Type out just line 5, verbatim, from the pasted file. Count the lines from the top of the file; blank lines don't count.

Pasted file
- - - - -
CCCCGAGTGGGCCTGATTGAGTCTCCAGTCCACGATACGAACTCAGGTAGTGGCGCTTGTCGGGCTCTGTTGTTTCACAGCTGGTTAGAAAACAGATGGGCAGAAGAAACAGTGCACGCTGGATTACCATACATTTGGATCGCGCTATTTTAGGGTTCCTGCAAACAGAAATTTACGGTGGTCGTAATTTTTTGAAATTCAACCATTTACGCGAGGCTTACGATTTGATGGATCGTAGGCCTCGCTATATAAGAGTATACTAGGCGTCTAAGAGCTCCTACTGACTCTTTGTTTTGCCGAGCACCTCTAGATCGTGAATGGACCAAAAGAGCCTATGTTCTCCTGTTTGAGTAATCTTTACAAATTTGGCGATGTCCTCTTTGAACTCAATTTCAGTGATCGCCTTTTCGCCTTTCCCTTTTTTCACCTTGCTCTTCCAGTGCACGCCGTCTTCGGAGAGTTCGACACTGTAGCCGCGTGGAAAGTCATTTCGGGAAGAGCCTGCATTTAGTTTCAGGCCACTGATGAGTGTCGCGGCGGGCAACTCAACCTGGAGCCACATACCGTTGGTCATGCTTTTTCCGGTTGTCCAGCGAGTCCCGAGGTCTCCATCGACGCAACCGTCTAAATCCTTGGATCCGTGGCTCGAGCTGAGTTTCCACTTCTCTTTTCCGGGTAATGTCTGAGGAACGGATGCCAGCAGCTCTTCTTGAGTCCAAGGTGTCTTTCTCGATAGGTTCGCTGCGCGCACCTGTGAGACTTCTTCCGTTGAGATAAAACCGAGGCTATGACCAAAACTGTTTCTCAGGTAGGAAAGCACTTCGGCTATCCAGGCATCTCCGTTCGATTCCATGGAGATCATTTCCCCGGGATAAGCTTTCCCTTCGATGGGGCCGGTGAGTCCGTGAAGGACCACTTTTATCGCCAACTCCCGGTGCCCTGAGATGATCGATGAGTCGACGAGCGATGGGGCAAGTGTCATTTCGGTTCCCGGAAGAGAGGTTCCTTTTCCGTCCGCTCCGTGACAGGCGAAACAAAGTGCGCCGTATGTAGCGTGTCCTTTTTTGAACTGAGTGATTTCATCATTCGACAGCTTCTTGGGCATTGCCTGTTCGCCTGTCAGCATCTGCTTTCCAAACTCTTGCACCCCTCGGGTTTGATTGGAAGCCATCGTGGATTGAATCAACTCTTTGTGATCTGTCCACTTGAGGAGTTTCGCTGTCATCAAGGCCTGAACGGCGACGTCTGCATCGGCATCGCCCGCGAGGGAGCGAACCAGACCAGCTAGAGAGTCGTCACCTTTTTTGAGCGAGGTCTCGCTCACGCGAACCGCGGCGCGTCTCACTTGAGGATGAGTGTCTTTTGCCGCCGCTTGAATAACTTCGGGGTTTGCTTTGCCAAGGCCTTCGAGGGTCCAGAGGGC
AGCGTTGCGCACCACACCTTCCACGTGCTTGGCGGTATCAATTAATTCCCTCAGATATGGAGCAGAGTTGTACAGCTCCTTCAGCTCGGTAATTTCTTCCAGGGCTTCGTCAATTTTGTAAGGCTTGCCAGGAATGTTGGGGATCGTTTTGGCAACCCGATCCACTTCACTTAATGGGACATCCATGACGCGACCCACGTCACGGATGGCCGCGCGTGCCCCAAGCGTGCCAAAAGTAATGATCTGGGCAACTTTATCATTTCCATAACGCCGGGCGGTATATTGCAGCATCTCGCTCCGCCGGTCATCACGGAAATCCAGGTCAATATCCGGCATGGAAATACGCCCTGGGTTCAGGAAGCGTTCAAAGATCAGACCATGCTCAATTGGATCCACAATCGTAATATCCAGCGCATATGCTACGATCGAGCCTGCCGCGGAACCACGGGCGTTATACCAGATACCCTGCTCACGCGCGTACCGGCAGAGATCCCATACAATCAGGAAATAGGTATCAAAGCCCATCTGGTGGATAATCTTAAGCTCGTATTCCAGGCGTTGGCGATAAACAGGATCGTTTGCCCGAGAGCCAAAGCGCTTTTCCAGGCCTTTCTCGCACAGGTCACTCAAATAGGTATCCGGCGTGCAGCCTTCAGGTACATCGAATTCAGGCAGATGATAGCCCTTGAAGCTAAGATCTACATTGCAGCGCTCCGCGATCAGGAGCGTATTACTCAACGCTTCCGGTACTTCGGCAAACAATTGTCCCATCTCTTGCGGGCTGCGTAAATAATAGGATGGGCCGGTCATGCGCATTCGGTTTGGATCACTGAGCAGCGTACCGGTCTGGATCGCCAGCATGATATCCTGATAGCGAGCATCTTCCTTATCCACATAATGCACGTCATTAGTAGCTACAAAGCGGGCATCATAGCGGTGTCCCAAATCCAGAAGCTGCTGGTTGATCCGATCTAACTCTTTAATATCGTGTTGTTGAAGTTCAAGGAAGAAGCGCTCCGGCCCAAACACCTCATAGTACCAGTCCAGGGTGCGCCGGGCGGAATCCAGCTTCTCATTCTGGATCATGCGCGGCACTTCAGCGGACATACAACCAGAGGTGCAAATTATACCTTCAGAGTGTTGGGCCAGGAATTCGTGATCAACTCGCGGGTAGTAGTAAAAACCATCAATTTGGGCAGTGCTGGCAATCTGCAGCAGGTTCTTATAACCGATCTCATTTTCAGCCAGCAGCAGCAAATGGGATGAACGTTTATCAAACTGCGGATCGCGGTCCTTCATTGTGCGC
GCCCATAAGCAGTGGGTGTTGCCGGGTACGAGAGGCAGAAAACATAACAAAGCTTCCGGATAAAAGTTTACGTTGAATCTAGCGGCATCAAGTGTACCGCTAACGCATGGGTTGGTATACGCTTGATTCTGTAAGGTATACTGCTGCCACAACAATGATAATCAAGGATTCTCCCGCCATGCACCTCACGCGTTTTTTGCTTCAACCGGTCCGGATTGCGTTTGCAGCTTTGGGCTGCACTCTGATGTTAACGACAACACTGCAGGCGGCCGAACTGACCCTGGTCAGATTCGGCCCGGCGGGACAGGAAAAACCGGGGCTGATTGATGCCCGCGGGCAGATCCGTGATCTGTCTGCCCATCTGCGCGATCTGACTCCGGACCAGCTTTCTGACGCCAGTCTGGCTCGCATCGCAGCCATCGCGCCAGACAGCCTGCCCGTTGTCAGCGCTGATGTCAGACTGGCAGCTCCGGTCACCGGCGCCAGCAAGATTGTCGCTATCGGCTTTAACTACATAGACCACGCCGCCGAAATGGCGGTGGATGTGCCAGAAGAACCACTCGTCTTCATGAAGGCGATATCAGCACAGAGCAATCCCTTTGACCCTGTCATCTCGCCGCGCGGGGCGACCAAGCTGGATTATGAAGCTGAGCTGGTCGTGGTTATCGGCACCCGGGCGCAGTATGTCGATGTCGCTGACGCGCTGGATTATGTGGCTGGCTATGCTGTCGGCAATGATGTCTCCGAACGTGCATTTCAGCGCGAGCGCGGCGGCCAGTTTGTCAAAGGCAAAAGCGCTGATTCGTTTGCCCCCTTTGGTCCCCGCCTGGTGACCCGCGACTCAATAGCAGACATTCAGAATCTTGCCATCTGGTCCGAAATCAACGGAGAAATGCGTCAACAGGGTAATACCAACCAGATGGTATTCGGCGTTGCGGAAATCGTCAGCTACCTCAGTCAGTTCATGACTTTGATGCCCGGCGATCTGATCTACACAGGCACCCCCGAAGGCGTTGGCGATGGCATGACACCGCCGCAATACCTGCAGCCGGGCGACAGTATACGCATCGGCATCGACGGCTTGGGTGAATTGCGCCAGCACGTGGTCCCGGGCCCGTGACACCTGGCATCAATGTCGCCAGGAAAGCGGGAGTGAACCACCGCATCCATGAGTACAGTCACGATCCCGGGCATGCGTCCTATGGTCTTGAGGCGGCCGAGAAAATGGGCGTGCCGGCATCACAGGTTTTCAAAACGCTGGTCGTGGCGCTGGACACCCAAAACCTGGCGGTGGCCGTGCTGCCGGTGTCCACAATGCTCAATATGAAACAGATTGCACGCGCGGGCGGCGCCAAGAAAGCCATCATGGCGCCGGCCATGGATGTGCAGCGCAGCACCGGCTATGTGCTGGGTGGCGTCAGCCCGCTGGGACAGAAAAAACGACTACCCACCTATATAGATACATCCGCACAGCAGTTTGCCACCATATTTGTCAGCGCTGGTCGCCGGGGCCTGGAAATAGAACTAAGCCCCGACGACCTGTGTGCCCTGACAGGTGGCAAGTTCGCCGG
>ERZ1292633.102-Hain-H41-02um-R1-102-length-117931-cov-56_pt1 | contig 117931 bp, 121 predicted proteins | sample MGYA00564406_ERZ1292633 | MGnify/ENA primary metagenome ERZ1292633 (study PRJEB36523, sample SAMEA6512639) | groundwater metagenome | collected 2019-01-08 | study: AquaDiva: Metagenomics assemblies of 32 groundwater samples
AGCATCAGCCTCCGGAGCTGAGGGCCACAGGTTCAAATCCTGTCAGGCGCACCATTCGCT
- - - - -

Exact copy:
AGCATCAGCCTCCGGAGCTGAGGGCCACAGGTTCAAATCCTGTCAGGCGCACCATTCGCT